Interview to Istvan Szabo

How to interview an Oscar winner without being Captain Obvious.


There are filmmakers, and there are film legends. The first, you can find. But meeting one of those human beings who belong to the second category is something else.

During the 2012 edition of International Trieste Film Festival I had the arduous task of interviewing a film legend, Istvan Szabo. Hungarian director, is probably one the main european filmmakers of its generation, the only one who won an Oscar in his country.

I took this interview as a spiritual session, and an interview with a Dalai Lama. A Hungarian Dalai Lama. And so it began:

Szabo presentes himself as a “filmmaker”. Plain and simple.
He’s always thinking of a project:
-The world is full of filmmakers who are thinking about a project. The real filmmakers are those who make them.
-But you ARE a real filmmaker.
-Sometimes I am, and sometimes I’m not.

-How do you choose between all these projects?
-All that can influence a story comes in this package, and suddenly something you will say that this is the project, and that grows and grows. The story makes that decision.

-It’s the story that chooses you.
-I would not say so because it is too poetic, but yes.

-You made a documentary series on the history of cinema: after that experience, what’s a good film for you?

-It’s hard to say, a good film is a special view on a particular story, which can reach a subject that is important to many people. It is important that your story find the history of other people too.

-You have made many films in which the characters had very difficult and controversial decisions ahead. Why do you think people cannot empathise?

-Who is the character in your film that can represent the suffering of the audience? You need the audience to identify that person, and say, if you’re like me or not do not want to be like him. It is there that people can feel empathy.

-Listen. We are all ambiguous. There are people who like something in a character and other people who hate the same thing in a character. A character should be ambivalent, sometimes great, and sometimes we hate it. Sometimes we hate ourselves.

-Think of Hamlet. He could be a great prince, but he was afraid, doubtful, and this doubt was what created the tragedy.

We stopped for a coffee. Szabo takes the trouble to ask the director if he was working in continuity, and which is what he liked about the scene of his own interview, and stuff like that. Great guy.
Szabo entertained himself watching the dogs inside the bar barking, and imagining stories including territorial conflict between them.
Then he regrets the gradual miniaturization of the screen and how we stop watching movies in company, and we begin to watch them in small screens and alone.
We also discuss piracy and its ambiguity, but without getting anywhere.

Szabo breaks the ice telling stories of John Ford and his assistant. He’s some kind of professional joke teller, but with film trivia. As an encyclopedia. He films the same way as he tell stories: slowly and full of details.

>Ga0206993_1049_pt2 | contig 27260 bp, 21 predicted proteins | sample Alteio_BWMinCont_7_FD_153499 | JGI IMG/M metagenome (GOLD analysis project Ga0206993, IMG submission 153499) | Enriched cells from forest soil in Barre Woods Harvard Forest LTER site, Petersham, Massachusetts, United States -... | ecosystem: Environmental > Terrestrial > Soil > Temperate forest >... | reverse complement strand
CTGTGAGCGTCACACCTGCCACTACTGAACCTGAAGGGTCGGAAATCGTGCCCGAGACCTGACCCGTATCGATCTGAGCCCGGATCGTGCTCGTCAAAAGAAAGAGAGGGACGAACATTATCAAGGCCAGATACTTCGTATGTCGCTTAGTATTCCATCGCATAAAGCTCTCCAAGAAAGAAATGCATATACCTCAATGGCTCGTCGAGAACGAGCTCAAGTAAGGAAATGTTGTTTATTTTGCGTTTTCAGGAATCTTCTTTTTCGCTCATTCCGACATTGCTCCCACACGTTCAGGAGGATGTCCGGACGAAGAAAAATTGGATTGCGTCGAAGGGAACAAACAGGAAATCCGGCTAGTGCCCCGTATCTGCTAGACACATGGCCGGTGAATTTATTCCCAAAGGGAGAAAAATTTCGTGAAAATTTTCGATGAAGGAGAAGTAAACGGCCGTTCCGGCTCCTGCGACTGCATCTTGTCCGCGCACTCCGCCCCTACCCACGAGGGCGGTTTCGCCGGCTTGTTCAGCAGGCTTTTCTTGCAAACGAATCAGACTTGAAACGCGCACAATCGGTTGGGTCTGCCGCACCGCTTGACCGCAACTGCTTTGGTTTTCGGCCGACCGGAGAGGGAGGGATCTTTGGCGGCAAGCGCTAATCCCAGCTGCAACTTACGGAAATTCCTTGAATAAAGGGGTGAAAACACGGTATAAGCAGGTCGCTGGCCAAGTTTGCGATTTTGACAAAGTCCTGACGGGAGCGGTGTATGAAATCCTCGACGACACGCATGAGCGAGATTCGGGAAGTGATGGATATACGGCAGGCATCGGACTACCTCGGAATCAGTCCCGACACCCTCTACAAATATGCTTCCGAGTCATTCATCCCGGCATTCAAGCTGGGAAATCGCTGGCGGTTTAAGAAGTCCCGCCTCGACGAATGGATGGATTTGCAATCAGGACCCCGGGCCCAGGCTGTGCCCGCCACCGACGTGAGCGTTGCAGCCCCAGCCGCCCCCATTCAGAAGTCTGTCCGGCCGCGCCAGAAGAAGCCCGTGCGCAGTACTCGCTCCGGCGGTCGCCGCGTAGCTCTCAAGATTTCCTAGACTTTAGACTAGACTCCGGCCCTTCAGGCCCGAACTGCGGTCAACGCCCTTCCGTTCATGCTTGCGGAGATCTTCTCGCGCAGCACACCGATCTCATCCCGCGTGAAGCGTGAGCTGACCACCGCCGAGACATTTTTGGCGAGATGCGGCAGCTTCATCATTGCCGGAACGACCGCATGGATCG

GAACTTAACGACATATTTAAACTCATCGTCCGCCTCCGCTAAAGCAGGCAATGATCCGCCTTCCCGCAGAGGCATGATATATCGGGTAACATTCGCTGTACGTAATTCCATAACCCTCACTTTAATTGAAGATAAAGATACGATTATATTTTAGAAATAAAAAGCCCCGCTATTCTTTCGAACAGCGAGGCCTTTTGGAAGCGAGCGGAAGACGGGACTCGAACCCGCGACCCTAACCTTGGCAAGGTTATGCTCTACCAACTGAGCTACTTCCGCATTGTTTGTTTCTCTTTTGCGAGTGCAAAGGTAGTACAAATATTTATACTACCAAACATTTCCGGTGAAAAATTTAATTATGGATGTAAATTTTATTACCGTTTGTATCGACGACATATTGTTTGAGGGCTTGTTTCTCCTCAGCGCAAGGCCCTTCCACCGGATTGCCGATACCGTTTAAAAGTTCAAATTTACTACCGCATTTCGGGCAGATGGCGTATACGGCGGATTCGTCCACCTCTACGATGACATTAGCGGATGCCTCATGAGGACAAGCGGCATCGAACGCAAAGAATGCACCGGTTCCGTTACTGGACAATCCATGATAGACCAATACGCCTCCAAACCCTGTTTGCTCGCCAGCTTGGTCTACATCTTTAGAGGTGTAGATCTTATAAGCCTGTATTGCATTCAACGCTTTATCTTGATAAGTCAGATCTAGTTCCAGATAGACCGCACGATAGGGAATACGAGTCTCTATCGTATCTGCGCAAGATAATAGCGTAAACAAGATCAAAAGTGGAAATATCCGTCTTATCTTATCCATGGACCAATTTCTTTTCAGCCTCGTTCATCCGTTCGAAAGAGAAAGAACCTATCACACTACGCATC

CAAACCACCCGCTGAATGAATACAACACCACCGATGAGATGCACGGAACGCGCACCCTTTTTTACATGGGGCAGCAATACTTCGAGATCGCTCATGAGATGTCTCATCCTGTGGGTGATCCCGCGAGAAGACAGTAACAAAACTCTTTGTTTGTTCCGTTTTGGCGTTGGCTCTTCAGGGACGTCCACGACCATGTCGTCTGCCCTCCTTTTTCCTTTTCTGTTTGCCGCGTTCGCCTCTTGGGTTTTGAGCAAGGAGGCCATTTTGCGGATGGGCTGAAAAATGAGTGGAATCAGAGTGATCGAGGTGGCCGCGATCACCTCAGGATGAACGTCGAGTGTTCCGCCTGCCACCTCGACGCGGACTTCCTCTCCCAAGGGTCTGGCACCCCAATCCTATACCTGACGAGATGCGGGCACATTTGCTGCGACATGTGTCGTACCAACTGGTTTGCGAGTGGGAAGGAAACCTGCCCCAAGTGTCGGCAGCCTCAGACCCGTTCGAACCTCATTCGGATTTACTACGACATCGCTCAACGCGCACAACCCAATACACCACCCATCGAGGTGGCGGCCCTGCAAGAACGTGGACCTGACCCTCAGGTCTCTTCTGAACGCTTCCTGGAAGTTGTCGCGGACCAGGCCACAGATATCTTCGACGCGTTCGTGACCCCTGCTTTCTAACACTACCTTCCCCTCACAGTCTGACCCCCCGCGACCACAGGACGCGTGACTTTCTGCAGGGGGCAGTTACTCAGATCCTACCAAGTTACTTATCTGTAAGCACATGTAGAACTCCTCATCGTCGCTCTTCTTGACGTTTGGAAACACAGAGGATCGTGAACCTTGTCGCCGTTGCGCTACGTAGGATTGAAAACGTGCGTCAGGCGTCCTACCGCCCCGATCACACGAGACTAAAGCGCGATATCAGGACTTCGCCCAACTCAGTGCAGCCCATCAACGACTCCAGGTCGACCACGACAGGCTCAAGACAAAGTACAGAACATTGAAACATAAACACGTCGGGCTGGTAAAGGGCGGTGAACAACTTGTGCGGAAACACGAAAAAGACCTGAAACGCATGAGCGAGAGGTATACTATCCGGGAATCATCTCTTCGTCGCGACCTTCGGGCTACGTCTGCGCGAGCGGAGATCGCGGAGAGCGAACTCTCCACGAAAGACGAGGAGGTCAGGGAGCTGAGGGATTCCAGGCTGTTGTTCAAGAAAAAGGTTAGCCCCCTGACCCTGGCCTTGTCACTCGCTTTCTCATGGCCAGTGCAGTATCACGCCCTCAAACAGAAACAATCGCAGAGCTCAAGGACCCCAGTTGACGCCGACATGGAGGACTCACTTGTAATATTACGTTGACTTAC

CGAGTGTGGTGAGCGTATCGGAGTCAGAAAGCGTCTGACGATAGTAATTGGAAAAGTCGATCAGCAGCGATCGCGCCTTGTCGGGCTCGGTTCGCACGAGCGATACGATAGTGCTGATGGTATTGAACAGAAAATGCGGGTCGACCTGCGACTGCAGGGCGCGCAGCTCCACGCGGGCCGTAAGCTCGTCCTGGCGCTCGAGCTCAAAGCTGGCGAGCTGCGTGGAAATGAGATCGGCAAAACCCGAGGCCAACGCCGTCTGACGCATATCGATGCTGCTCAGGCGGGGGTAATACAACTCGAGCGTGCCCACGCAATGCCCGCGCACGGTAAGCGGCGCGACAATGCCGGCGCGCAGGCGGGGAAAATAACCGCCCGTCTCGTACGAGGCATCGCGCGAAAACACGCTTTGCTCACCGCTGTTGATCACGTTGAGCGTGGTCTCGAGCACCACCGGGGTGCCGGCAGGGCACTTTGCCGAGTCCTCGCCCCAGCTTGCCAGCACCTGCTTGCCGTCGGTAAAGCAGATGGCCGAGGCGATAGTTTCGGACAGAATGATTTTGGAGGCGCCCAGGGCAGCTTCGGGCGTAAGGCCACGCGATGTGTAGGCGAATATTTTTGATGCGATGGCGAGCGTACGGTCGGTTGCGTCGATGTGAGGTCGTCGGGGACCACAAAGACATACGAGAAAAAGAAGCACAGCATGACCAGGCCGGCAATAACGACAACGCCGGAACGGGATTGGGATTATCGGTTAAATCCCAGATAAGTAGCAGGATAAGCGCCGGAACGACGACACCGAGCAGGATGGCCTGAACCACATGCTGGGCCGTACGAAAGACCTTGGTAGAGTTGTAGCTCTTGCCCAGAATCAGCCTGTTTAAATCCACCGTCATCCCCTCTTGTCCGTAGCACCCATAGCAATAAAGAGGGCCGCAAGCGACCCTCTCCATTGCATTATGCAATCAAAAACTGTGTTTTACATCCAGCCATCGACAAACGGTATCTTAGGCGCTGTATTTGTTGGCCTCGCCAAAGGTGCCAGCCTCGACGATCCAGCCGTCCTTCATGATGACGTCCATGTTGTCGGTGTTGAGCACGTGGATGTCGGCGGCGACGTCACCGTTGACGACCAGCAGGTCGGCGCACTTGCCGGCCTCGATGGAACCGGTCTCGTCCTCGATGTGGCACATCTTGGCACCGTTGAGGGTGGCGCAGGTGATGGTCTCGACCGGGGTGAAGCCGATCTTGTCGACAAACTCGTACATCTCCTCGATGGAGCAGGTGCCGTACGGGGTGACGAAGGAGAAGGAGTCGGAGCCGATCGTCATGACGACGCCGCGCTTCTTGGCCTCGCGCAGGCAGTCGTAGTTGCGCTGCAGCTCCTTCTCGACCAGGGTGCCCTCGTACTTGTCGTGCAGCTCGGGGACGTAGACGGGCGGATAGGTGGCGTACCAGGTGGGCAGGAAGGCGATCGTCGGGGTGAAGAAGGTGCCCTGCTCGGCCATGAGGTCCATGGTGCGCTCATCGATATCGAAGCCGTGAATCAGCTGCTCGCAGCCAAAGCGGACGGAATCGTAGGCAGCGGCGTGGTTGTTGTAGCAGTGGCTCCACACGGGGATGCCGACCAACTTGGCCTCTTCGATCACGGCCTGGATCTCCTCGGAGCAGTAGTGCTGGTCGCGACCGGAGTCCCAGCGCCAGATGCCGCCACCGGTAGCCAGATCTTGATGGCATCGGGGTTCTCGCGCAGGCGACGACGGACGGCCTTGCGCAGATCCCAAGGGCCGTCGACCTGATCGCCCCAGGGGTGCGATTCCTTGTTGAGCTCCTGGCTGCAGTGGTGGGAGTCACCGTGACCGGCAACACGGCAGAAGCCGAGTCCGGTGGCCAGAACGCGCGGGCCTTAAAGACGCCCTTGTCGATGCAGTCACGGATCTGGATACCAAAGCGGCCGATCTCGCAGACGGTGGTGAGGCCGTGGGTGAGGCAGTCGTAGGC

Before resuming, he tells another anecdote. Extensive, but epitomized by this dialogue:

-Son: I write films.
-Father, Son, do not lie, I know that films aren’t written. They are motion pictures.

-The film is based on human faces, moving images. And we have to ask ourselves what is unique in film, which can not be expressed even in the theater. And most importantly, it is a LIVE face we see on the screen, not as as Titian painted. It is a living face, like yours, mine, and what it expresses. What information out of that face. That story is true, and that represents face. Humans bring the stories and faces show it. This is important.

-In your films (human) history plays a decisive role. What is the role of history?

-Revolutions, wars, the First World War, the Second World War changed everything. I can not find a single family in Europe whose life has not been crossed by history, by war and by the imposition of ideologies by force. That’s why I think all my films are influenced by history and ideology.
The second reason is to make a character who is fighting his own sense of security or safety of other lives and confront these situations.

What few know is that Szabo’s Oscar for the film Mephisto (in which the protagonist, a talented “indie” actor becomes theater director at the Berlin Theatre during the Nazi regime) is practically a disguised autobiography. Szabo worked as an informant for the communist regime in Hungary, and while he get to help some colleagues, their actions were judged by society with great severity.

For Szabo, the truth of a story is in the details.

My country is experiencing a situation where intolerance, lack of empathy but mostly lack of interest in listening to others. The subject that interests me the most. And looking at this man I thought, maybe it’s a good time to see Szabo’s films, which shows that no one is free from sin, nor safe to throw the first stone.

We asked what profession would have he done if he had not been a director (a question a little plagiarized from Actor’s Studio). A Doctor like his father. And then he tells how Fellini, Antonioni, and Ford’s films and those faces were the medicine of his soul.

-I try to tell stories that serve people to clean their souls.

It seems that Istvan Szabo finally became a doctor after all. For nowadays’ soul cramps, perhaps their films can be a small remedy.

Have you watched any Szabo film before? What is your favourite?


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